Anxo Five-Year Anniversary Party: Anxo moved its cider-making operation from Truxton Circle to Brightwood Park in 2017 and expanded the sunny taproom after its original location closed last year, adding the Brightwood Pizza pop-up. The Anxo crew marks five years in its new home this weekend with a neighborhood-focused celebration heavy on happy hour pricing. Among the highlights: a wide range of $5 drafts, including ciders and perries from Anxo, Oliver’s and Snowdrift and beers from Triple Crossing, Wheatland Spring and Oxbowl; $5 bottles of Anxo’s natural cider; $5 smashburgers and rum punches; DJ sets by Anxo’s neighbors HR Records from 3 to 6 p.m.; and live music by Harlan Davis and Friends from 6 to 8. 11 a.m. to 9 p.m. Free.

‘Exposed DC’ grand opening at Lost Origins Outside: Since 2007, the Exposed DC Photography Contest has showcased images of unofficial Washington: street photography, children playing in front yards and landmarks of the Ben’s Chili Bowl variety, all taken by dozens of local amateur and professional artists. This year’s 38 finalists are going on display at Lost Origins Outside, the alley exhibition space adjacent to Elle in Mount Pleasant. While the display runs through July 24, the grand opening celebration features chances to meet the photographers, purchase a program containing all the images or purchase prints. 3 to 6 p.m. Free.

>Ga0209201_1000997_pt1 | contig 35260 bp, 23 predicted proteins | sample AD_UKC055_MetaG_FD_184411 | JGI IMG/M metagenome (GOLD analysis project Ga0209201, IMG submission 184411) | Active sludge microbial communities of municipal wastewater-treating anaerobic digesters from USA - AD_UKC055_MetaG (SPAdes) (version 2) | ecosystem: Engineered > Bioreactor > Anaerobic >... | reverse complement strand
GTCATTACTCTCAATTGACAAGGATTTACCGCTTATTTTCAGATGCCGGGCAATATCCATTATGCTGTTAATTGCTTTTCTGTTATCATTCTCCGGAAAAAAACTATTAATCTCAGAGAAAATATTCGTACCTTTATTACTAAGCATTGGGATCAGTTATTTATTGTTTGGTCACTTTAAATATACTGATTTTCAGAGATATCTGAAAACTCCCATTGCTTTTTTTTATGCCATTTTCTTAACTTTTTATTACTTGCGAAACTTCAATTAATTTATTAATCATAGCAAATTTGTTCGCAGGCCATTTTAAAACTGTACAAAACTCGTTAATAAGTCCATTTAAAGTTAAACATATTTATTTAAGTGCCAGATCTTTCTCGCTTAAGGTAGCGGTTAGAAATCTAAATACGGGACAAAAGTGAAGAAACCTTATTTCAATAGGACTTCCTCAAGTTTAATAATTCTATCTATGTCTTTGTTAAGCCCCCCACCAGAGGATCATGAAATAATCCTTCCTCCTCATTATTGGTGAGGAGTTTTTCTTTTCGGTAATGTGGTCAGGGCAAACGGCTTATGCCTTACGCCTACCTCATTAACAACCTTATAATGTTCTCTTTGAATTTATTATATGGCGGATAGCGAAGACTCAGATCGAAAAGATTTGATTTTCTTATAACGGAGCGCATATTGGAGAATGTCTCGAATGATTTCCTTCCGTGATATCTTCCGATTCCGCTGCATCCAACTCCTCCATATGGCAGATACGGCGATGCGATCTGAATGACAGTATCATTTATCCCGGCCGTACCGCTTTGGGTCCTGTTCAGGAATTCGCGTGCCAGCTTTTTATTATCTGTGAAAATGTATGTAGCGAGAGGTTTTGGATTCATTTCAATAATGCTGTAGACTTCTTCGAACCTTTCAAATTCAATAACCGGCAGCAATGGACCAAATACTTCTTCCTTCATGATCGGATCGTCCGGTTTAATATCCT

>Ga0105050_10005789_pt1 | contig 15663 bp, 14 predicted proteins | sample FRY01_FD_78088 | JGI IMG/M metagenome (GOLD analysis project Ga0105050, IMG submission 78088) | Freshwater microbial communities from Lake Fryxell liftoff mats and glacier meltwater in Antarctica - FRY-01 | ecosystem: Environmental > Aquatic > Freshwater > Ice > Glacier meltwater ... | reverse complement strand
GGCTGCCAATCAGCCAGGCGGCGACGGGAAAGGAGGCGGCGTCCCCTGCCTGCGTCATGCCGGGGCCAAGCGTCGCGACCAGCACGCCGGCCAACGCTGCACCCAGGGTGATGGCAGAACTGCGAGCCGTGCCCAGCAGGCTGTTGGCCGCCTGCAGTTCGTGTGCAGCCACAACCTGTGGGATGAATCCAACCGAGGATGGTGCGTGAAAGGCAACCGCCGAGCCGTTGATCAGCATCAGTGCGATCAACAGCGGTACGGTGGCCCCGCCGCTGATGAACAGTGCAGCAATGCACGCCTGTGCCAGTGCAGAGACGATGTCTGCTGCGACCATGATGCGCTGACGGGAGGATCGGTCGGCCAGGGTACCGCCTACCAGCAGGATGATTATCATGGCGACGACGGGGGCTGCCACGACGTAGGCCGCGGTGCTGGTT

Monday, May 30

National Memorial Day Parade: The National Memorial Day Parade returns to Constitution Avenue NW between Seventh and 17th streets with marching bands, floats, classic cars and live performances by Jimmie Allen and the Eli Young Band. Grand Marshal James Harvey III was a member of the famed Tuskegee Airmen. 2 p.m. Free.

Library of Congress holiday opening: The Library of Congress’s Main Reading Room is one of the most beautiful indoor spaces in Washington: Light filters through stained glass and the lantern of the 160-foot dome, illuminating circular rows of burnished wooden researchers’ desks, which radiate out from the round information desk. Below the great windows are 16 statues, including of William Shakespeare, Plato and Isaac Newton, as well as allegorical figures representing ideals such as history and philosophy. The stained glass features seals of 48 states. Most visitors see this magnificent room only from a gallery through sheets of plexiglass — unless they visit on a holiday Monday, such as Presidents’ Day or Memorial Day, when the library has special opening hours with access to the Reading Room. Visitors must reserve free timed entry passes, which also cover access to current exhibitions. But the chance to walk through the Reading Room, and ask questions of the docents on duty, is the star of the show. 10 a.m. to 5 p.m. Last entry at 4:30 p.m. Free. Timed entry passes required.